Working with automated processing equipment can be dangerous. In fact, in 2014 the Bureau of Labor Statistics reported the manufacturing industry as having 125,990 nonfatal occupational injuries and illnesses involving days away from work. As an employer, it is your responsibility to ensure the safety of your employees on the job so that injury can be avoided.
The consequences of having an employee injured on the job are numerous but can include:
Stopping or slowing down of processing
Paying for sick leave while an injured employee recovers
Working without the appropriate number of employees
Making a Workers Comp insurance claim
Opening your company up to lawsuits or legal actions
Due to these and other consequences, it is vitally important that automated processing equipment safety guidelines are established, encouraged, and enforced.
Establish Appropriate Safety Guidelines
The first step in establishing appropriate safety guidelines is to identify every possible hazard when it comes to working with and alongside processing equipment. Falls, cuts, and even amputations are possible when safe practices aren’t followed.
Is the processing equipment inspected and maintained regularly? Are safety guards in place? Is there an automatic turn-off mechanism that shuts the machinery down if it detects a problem? Is the plant 100% compliant with every OSHA (Occupational Safety & Health Administration) safety regulation? Are these regulations posted where they are easily seen and in clear language?
The next step goes beyond OSHA compliance by making additional safety rules that are appropriate and reasonable for the conditions in which your employees are working every day. Examples of such rules are dress codes, rest break policies, specific processing protocol, and accident reporting requirements.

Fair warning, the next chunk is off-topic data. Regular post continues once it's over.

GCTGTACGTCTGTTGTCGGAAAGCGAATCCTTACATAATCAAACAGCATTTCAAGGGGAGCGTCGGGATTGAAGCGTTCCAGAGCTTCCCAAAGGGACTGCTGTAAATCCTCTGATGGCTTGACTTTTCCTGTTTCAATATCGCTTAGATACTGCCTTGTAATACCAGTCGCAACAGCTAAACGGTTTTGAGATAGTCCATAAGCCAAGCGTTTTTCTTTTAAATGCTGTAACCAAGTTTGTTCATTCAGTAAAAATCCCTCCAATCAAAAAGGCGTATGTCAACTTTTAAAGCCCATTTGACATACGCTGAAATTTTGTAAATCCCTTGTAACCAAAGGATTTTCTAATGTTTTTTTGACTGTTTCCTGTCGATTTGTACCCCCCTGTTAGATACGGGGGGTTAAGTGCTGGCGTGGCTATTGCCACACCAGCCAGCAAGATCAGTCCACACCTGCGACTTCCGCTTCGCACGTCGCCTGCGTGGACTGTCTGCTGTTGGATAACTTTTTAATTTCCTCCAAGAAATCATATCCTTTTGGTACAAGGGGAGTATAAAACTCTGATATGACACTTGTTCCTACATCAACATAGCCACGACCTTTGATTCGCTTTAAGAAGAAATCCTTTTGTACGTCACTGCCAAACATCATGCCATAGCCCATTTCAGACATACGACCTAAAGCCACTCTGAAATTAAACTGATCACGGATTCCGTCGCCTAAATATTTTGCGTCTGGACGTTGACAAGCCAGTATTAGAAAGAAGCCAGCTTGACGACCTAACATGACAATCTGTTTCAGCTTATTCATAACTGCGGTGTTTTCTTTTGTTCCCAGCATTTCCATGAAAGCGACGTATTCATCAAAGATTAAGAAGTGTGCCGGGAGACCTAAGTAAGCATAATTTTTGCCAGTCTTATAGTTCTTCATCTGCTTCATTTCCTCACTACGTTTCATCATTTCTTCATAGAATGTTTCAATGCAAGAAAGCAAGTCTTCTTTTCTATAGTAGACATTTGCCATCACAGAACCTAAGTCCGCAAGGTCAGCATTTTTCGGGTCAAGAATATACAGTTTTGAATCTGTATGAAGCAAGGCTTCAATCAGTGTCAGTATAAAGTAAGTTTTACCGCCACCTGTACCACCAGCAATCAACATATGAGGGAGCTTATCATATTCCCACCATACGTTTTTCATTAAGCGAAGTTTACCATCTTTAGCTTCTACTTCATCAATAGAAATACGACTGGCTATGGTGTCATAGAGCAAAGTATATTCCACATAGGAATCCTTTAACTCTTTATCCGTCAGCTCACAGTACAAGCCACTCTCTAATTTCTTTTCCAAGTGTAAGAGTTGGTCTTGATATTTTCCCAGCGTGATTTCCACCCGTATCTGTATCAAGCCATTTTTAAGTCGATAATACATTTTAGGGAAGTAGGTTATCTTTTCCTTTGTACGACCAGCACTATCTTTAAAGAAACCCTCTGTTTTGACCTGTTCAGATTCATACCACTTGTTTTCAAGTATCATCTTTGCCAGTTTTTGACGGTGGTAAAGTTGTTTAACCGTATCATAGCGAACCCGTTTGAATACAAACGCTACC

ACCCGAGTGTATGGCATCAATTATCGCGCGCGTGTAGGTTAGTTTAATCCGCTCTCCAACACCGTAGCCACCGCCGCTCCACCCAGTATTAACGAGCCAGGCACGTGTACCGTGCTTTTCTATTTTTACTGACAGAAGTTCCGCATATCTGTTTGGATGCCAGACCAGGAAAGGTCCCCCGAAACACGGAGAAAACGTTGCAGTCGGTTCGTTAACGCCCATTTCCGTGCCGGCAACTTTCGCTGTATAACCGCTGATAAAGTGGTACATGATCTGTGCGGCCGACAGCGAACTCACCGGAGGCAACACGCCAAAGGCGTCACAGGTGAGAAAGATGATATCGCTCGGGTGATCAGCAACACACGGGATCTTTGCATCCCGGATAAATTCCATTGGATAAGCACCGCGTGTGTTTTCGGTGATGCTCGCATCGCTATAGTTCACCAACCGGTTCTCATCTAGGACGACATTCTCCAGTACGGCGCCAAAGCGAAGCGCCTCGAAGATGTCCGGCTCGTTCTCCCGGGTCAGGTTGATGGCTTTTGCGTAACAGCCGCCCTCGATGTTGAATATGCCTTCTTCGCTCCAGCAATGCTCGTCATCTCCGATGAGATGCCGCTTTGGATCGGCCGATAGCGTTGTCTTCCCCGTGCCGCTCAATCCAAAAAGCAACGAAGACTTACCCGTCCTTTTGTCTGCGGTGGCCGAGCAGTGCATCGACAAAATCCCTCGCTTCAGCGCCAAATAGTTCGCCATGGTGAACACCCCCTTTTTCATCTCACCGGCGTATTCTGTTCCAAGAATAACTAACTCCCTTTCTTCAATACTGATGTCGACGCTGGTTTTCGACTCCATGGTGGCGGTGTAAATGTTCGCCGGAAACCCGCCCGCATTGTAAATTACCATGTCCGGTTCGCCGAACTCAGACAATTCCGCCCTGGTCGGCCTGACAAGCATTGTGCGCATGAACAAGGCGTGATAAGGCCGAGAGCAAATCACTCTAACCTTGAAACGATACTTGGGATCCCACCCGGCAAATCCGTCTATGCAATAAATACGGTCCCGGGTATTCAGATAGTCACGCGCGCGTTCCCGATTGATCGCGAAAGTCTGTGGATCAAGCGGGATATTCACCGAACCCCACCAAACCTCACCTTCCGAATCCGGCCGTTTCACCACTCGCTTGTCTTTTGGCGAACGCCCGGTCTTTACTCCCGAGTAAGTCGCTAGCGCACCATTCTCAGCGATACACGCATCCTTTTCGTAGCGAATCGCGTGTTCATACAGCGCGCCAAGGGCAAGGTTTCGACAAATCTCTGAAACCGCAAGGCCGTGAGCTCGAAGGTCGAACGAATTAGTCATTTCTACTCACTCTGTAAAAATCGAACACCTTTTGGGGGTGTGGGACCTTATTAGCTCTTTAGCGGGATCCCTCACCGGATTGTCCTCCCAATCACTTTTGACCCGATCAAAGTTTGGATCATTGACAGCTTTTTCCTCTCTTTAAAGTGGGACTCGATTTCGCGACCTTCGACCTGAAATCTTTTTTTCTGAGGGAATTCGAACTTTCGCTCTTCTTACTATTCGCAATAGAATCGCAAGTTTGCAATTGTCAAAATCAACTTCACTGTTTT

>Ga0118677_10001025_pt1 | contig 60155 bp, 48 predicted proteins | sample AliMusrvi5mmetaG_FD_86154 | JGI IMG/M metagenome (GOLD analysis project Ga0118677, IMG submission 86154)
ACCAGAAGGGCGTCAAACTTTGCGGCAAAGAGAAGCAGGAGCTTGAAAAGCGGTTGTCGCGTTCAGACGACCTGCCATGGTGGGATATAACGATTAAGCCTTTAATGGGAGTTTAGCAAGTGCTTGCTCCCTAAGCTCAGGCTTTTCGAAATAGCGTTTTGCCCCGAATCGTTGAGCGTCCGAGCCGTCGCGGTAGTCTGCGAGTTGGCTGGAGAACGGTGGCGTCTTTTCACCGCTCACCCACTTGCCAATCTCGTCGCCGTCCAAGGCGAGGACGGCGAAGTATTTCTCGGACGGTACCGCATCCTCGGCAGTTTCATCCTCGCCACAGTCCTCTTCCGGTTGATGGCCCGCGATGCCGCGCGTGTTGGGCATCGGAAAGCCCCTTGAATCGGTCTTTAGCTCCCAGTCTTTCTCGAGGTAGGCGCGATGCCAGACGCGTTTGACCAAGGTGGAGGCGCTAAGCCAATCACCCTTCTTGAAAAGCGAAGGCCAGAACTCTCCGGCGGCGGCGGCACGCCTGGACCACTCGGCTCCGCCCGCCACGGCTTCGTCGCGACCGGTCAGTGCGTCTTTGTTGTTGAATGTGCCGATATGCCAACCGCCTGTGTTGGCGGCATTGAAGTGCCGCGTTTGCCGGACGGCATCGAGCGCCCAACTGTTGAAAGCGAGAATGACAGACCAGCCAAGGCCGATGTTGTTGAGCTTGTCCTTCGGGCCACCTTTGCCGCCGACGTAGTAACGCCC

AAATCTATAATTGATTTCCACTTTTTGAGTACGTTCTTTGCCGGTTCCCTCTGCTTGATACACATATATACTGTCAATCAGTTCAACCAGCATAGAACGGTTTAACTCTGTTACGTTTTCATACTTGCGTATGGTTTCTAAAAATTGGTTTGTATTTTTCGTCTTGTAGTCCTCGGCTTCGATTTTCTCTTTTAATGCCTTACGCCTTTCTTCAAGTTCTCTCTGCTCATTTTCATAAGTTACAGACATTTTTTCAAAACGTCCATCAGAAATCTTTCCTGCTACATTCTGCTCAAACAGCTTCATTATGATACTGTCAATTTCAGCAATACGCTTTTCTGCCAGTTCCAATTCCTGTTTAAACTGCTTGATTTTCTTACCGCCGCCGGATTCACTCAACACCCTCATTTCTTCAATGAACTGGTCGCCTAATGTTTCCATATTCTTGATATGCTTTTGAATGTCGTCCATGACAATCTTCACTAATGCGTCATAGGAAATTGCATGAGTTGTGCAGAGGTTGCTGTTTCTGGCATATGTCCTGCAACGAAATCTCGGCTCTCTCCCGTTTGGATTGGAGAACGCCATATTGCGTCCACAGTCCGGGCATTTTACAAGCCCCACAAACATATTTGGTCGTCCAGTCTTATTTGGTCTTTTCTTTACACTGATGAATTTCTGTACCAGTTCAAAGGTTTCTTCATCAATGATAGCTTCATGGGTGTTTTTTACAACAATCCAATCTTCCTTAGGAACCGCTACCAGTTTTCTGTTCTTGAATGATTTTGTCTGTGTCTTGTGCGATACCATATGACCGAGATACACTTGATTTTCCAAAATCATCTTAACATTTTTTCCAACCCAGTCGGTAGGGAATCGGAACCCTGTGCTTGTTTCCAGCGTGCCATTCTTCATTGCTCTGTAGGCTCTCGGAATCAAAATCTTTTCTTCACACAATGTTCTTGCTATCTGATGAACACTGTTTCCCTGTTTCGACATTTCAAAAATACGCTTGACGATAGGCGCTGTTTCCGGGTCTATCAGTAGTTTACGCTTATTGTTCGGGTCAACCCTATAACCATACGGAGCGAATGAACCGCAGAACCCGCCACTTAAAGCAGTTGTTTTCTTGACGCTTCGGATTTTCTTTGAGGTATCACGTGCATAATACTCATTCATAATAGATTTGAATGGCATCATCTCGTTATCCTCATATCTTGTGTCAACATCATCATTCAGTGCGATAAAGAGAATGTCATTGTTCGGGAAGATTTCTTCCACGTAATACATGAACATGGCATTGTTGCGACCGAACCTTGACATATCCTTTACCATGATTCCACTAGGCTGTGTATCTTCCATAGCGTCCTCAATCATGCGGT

Encourage Your Employees
Once you’ve established appropriate safety guidelines, your employees must be encouraged to follow them. They will be more likely to do so if you have set rules that are necessary, justifiable, and beneficial. If overly restrictive rules are in place, employees will perceive them negatively and might be reluctant to abide by them.
It may be helpful get your employees’ input regarding workplace safety rules. Since they are working alongside the machinery every day, they may have some specific insight that is relevant to their safety.
Educating your employees on both the hazards and the rules in place to avoid them will go a long way to increasing compliance rates. Providing ongoing training and conducting mock disasters will give employees the knowledge and practice required to respond appropriately should an incident occur.
Enforcing The Rules
Yes, rules need to be enforced. However, one of the most dangerous things you can do as an employer is to impose disciplinary measures if an employee reports an incident, violates a safety rule, or is injured while not following safety guidelines. If your employees are afraid to make a report and therefore fail to do so, violations may never be known and oversights might never be investigated and mitigated.
Although not always necessary, implementing a safety management system can help focus efforts of enforcing rules and preventing injuries. Some items that can be included in a safety checklist can include:
Conduct routine and surprise inspections.
Reevaluate policies and procedures each time there is a change in process, materials, or machinery.
Implement a hazard and incident reporting system.
Investigate all accidents and near misses to determine their root cause.
Recognize employees for safe work practices.
By creating a culture where reporting an incident or injury is a protected act and by accepting your own responsibility in ensuring your employees’ safety, you are doing your part to keep them healthy and uninjured on the job.